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Ban the Box on College Applications

Organized by Dr. Stan Andrisse
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Ban the Box on College Applications Fundraiser - unisex shirt design - front
Ban the Box on College Applications Fundraiser - unisex shirt design - back
Ban the Box on College Applications shirt design - zoomed
Ban the Box on College Applications Fundraiser - unisex shirt design - front
Ban the Box on College Applications Fundraiser - unisex shirt design - back
Ban the Box on College Applications shirt design - zoomed
Ban the Box on College Applications Fundraiser - unisex shirt design - front
Ban the Box on College Applications Fundraiser - unisex shirt design - back
Ban the Box on College Applications shirt design - zoomed
Gildan Ultra Cotton T-shirt

Buy a shirt to Support College After Incarceration!

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All funds raised will be paid directly to From Prison Cells to PhD, Inc for Supporting College After Incarceration.
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Gildan Ultra Cotton T-shirt
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  • Ban the Box on College Applications Fundraiser - unisex shirt design - small
  • Ban the Box on College Applications Fundraiser - unisex shirt design - small
  • Ban the Box on College Applications Fundraiser - unisex shirt design - small
Organized by Dr. Stan Andrisse

About this campaign

Demand that universities/colleges provide an application that does not include the discriminatory "box" nor ask applicants any question(s) pertaining to past guilt or conviction of a misdemeanor, felony, or other prior offense in the initial application process.

Statistics Support College After Incarceration: The national recidivism rate (1) drops from 76% to 5.6% if an individual obtains a bachelor’s degree and below 1% with a Masters degree (2,3). Most crimes on campus are committed by people with no prior convictions (4).

Thus, as a public safety strategy, universities and colleges should be doing everything they can to promote access to higher education – not create more barriers.

Support this Petition: Job Opportunities Task Force in partnership with From Prison Cells to Phd and other organizations insist that you support “Ban the Box on College Applications.” Sign the petition here: http://fromprisoncellstophd.org/ban-the-box

My name is Dr. Stanley Andrisse. I am a formerly incarcerated person with 3 felony convictions and now an endocrinologist scientist at Johns Hopkins Medicine. Furthering one’s education is critical to successful reentry into society.

Growing up in Ferguson-Florissant, Missouri, I got involved with making poor decisions at a very young age. By my early 20’s, those poor decisions had exacerbated and I found myself sitting in front of a judge facing 20 years to life for drug trafficking charges. The judge sentenced me to 10 years in a maximum-security prison. I did a lot of reading, writing, and soul searching in prison. Through many letters to judges and correctional officials, I was accepted into a drug rehabilitation program while in prison.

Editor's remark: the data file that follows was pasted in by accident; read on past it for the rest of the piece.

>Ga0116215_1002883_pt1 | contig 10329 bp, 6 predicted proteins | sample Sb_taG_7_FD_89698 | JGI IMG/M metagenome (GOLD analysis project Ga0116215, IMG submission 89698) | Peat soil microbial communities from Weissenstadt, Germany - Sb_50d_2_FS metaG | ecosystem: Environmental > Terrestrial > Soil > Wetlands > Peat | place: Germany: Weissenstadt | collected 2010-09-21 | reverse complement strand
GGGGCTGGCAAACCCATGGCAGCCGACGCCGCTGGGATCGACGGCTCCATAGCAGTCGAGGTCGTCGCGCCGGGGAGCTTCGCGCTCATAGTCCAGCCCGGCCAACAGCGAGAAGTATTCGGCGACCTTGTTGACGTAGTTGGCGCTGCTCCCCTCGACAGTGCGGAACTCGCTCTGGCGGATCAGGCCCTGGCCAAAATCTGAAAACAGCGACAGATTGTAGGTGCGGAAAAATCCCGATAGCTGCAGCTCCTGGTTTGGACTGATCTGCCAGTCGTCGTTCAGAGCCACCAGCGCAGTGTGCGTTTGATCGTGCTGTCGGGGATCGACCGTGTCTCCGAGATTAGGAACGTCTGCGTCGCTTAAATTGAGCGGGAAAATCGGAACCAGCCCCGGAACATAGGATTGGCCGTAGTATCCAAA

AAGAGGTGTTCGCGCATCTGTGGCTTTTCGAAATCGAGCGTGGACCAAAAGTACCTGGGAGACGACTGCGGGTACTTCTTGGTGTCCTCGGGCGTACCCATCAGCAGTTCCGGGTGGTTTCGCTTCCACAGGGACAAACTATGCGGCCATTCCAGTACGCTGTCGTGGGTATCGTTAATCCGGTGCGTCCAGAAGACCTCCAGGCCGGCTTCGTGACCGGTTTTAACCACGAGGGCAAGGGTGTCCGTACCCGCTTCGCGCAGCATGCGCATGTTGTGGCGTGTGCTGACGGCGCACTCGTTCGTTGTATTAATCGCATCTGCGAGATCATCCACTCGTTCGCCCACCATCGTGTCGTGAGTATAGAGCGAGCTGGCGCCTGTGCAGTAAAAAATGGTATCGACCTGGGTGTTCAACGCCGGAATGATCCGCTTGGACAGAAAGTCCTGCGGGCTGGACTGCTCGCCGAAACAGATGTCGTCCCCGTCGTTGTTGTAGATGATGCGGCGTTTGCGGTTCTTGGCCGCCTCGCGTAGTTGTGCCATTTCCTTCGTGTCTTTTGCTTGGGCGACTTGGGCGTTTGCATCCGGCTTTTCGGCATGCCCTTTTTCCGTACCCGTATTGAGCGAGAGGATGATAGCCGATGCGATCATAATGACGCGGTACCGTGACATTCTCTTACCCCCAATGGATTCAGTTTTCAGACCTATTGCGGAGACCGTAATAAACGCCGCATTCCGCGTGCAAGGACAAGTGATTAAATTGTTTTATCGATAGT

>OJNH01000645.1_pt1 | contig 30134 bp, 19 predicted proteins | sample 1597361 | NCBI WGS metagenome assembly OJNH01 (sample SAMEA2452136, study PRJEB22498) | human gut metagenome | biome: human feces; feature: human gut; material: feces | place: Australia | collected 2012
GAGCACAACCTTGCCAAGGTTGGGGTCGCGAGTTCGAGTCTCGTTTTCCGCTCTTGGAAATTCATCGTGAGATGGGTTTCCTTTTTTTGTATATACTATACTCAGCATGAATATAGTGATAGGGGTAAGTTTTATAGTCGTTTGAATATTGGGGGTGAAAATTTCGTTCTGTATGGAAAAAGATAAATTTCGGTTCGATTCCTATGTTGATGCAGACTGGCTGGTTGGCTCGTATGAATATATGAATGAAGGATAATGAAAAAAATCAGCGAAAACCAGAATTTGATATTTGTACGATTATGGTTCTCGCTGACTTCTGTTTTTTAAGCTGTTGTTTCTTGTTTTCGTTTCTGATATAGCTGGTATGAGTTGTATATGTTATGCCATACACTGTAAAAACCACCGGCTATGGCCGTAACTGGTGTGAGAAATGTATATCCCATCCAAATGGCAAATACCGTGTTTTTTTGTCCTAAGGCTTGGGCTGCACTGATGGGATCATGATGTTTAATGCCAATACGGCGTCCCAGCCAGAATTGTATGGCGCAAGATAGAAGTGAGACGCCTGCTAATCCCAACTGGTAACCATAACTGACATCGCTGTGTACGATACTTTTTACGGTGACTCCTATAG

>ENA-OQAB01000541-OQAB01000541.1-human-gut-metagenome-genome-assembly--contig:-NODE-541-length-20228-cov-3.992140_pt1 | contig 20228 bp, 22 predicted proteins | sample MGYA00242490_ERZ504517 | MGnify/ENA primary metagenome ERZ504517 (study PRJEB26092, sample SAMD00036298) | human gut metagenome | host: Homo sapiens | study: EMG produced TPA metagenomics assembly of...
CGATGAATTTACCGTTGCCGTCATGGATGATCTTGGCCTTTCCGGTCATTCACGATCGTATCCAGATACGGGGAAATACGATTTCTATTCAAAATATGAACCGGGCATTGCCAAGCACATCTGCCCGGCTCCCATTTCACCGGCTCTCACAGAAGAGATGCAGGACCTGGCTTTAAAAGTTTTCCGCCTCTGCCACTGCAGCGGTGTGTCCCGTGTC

Very much tied to my departure, my dad’s health plummeted while I was in prison. Through phone calls and letters, I’d hear that piece by piece, they amputated his lower limbs up to his torso. Before I could reconcile our relationship, he fell into a coma and passed due to complications associated with type 2 diabetes. In living and in passing, he was and remains my inspiration. Upon release, after several rejections, I was accepted into a Ph.D. program, completed my Ph.D./M.B.A. simultaneously, and moved on to Johns Hopkins Medicine performing diabetes research.

Education has been the game changer for me. I share this with you to give you the perspective of why what I do is important to me. Policies like the "Ban the Box" bill will help change the life trajectory of men and women with criminal records. I am a three-time convicted felon. Education has given me the tools and the titles to balance out those strikes that I placed against me. More important than the letters behind my name, education has broadened my life perspective and has given me hope.

I am quite certain that it was because of this “criminal conviction” question that I was rejected from several of the PhD programs I had applied to. Fortunately for me, I had made a good impression on one of my college professors (before I went to prison). This professor vouched for me and had a connection to the admissions committee at Saint Louis University. I completed my PhD at the top of my class and 2 years earlier than expected, suggesting that I was indeed qualified to have been admitted to the other programs.

The short one sentence "Convictions" question is a mountainous barrier to one’s successful reintegration into society. It is my and many others’ scarlet letter. Yes, I am a convicted felon. But I am also a doctor, a scientist, an MBA holder, a newlywed husband, a son to an aging mother, a community organizer, an institutional leader, a youth mentor, a published author, and many other things. Eliminating me before you know all of these other great things is an injustice to society.

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